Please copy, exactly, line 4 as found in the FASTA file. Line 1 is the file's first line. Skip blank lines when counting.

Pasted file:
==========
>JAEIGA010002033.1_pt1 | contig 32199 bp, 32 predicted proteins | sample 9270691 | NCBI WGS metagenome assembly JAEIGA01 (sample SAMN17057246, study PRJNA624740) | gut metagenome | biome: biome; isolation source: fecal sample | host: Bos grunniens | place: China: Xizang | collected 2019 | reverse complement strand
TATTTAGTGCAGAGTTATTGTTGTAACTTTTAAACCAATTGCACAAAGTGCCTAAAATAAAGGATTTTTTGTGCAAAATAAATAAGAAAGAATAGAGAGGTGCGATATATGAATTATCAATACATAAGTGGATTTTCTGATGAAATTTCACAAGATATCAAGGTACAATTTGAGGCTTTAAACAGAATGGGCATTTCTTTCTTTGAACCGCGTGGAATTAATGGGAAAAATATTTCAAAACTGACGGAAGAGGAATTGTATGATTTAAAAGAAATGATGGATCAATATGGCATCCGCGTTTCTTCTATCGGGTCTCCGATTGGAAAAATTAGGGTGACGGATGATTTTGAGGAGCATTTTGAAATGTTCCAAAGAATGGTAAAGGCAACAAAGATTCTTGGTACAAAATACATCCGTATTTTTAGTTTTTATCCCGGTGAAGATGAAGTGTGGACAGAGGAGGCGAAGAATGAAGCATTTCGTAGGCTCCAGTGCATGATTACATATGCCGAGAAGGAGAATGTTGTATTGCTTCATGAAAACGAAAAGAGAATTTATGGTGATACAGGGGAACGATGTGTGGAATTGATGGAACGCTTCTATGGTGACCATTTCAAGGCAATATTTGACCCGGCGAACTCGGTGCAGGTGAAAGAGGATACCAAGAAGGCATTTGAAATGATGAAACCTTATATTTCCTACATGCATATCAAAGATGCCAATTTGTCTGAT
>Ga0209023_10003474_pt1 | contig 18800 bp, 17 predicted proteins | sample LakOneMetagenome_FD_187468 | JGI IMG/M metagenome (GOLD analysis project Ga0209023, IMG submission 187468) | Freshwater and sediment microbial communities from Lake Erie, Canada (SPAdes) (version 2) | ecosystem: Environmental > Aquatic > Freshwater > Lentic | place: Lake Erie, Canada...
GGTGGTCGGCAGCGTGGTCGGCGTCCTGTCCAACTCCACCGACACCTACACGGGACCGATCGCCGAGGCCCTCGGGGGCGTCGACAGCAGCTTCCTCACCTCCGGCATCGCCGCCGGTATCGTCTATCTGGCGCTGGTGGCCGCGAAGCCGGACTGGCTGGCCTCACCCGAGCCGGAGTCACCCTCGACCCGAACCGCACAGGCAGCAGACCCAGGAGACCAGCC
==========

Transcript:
GGTGGTCGGCAGCGTGGTCGGCGTCCTGTCCAACTCCACCGACACCTACACGGGACCGATCGCCGAGGCCCTCGGGGGCGTCGACAGCAGCTTCCTCACCTCCGGCATCGCCGCCGGTATCGTCTATCTGGCGCTGGTGGCCGCGAAGCCGGACTGGCTGGCCTCACCCGAGCCGGAGTCACCCTCGACCCGAACCGCACAGGCAGCAGACCCAGGAGACCAGCC